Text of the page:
Looks like someone managed to extract a copy of linkedin’s password hash database today.
Didn’t take me long to get my hands on a copy of the file. Here’s what
- The file contains password hashes, but not user IDs. I guess it’s intended to demonstrate that the hashes got exfiltrated and that users pick weak passwords, rather than to compromise actual users.
- The hashes are sha-1 without a salt. Forgetting to salt password hashes is a novice mistake – I’m surprised linkedin did that and in their shoes I would remediate that immediately. A simple way to do so would be to rehash every user’s password at successful login time, using a 64-bit random salt.
- There are 6.5 million hashes in the file…
- It looks like the file has passed through “sort|uniq” — i.e., each hash appears exactly once. Nothing to learn here about password popularity, alas.
- Since the hashes were not salted, I was able to write a script to SHA-1 hash every password in a common dictionary and search the file for matches. That took all of about 10 minutes and yielded almost 20,000 passwords. No big surprise there (out of 6.5M different passwords, 20,000 are common words).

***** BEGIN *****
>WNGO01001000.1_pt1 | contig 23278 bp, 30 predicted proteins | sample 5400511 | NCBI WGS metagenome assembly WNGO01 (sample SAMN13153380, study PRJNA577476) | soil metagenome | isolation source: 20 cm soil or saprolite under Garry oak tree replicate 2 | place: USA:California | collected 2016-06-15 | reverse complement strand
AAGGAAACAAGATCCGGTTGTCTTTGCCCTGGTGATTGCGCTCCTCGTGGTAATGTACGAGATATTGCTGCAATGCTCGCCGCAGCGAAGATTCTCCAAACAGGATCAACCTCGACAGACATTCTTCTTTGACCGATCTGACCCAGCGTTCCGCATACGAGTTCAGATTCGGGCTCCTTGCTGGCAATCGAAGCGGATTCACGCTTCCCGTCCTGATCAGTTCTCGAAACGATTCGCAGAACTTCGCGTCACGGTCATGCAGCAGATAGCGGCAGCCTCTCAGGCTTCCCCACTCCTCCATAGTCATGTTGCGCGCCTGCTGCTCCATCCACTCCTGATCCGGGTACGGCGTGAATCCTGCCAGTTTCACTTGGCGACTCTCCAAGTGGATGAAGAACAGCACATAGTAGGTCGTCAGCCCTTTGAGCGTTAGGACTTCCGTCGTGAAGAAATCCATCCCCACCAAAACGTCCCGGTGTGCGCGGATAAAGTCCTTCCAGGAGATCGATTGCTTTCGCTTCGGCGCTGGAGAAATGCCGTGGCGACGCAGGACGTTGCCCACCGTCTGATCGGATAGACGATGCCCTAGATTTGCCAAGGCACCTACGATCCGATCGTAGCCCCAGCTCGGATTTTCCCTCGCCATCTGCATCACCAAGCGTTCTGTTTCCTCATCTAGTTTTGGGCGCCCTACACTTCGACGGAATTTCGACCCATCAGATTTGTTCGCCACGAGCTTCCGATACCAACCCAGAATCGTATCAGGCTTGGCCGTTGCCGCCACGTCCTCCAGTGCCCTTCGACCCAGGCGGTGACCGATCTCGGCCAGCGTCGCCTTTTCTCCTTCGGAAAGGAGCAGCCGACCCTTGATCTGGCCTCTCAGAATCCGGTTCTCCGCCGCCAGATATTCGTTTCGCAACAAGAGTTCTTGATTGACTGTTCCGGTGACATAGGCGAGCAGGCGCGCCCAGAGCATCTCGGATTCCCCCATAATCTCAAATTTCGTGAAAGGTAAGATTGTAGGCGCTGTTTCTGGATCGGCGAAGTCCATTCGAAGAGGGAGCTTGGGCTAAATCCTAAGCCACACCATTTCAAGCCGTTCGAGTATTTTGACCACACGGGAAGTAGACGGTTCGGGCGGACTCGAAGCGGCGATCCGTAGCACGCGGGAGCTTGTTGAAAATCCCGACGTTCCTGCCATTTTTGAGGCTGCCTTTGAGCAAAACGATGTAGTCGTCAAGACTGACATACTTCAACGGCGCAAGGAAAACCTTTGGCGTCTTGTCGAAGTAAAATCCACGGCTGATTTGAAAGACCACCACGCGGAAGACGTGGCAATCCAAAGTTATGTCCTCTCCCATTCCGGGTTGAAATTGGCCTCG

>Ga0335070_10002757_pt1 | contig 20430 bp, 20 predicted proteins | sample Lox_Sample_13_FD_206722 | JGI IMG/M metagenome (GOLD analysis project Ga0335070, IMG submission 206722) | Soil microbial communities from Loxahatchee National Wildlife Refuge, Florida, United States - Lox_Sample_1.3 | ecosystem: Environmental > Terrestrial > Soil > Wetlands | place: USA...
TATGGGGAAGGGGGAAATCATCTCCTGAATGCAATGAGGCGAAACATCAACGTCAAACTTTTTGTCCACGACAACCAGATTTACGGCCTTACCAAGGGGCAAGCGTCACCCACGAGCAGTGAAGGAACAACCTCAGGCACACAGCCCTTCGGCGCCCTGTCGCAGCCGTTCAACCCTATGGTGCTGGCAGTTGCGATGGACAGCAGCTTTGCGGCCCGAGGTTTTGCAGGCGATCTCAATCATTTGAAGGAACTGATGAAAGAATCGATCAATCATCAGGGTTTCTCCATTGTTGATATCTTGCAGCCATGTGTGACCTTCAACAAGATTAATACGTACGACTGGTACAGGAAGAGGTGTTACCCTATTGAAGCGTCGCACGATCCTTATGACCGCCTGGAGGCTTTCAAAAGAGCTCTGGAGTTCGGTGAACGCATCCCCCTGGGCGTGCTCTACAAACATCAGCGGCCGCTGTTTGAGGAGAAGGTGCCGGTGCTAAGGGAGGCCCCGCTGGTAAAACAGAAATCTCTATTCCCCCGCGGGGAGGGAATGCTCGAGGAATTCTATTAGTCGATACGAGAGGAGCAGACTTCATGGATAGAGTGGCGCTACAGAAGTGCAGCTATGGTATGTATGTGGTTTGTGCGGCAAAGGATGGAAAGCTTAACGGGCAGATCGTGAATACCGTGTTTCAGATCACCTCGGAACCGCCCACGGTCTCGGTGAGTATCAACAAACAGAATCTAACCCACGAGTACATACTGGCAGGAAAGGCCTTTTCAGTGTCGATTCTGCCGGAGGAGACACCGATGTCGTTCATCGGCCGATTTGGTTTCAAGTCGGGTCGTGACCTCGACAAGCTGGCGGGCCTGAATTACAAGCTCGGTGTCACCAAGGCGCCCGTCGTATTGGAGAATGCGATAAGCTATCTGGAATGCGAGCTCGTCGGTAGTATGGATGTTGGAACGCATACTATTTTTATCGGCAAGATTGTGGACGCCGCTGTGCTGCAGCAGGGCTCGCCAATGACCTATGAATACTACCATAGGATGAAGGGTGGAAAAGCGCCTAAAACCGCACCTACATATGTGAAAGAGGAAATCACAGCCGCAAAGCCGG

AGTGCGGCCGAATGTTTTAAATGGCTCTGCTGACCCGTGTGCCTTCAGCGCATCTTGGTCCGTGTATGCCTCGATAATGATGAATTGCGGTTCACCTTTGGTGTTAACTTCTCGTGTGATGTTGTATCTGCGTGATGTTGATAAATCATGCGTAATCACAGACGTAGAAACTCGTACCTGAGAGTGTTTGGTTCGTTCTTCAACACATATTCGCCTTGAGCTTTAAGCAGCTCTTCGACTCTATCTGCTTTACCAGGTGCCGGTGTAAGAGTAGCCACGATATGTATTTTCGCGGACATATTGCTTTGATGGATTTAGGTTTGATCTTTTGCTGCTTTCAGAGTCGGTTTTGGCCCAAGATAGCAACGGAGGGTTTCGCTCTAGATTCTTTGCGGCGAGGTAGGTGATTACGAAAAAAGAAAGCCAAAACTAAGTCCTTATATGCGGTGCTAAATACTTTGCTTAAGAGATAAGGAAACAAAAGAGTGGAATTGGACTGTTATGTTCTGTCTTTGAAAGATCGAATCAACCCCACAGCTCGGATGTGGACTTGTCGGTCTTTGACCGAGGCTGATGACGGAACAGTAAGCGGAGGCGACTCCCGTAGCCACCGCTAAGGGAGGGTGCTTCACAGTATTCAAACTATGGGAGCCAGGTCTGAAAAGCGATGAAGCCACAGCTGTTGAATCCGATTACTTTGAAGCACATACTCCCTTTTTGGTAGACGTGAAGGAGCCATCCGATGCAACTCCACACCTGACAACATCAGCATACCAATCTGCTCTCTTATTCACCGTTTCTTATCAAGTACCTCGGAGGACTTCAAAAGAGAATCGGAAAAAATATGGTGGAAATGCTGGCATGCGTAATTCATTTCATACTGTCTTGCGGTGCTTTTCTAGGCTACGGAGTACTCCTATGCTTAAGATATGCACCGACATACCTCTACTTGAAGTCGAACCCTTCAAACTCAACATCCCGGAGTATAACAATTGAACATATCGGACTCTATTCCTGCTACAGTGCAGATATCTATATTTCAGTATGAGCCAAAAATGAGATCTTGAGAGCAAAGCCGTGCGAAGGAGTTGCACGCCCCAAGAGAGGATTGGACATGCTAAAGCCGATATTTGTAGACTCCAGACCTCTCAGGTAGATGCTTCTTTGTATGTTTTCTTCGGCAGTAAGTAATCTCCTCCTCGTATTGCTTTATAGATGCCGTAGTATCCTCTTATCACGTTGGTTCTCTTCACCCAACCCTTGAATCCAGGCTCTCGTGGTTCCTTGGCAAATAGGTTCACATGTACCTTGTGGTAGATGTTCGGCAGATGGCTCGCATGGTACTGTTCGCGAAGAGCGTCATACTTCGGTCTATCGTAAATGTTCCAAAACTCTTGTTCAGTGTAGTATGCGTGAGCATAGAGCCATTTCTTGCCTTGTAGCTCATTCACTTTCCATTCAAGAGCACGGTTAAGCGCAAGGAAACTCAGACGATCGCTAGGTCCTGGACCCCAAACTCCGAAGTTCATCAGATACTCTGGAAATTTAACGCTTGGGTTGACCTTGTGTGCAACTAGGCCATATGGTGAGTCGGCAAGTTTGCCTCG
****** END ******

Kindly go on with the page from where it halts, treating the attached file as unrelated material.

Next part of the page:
- I’m sure that if I spent some time with it, I could do what crack used to do — add digits at the front and back, implement various capitalization rules and in general permute my dictionary to get many more hits. Probably not worth my while though, since the bit that would really make it interesting is missing (frequency of occurrence of each unsalted hash).
So lessons learned from all this:
- Vendors: use best practices. Protect your password DB and salt password hashes.
- Users: assume that your logins on at least some public web sites will eventually be compromised to some degree. Some people are screaming “change your password!” or “choose a strong password!” but really — you should just keep in mind the risk level of compromise of any given account. Personally, I wouldn’t care all that much if my linkedin account got compromised, but others might be more concerned than me.
- It doesn’t look like anyone really malicious was involved here (they didn’t publish the user IDs, after all) but you have to wonder what would happen if this really was malicious?!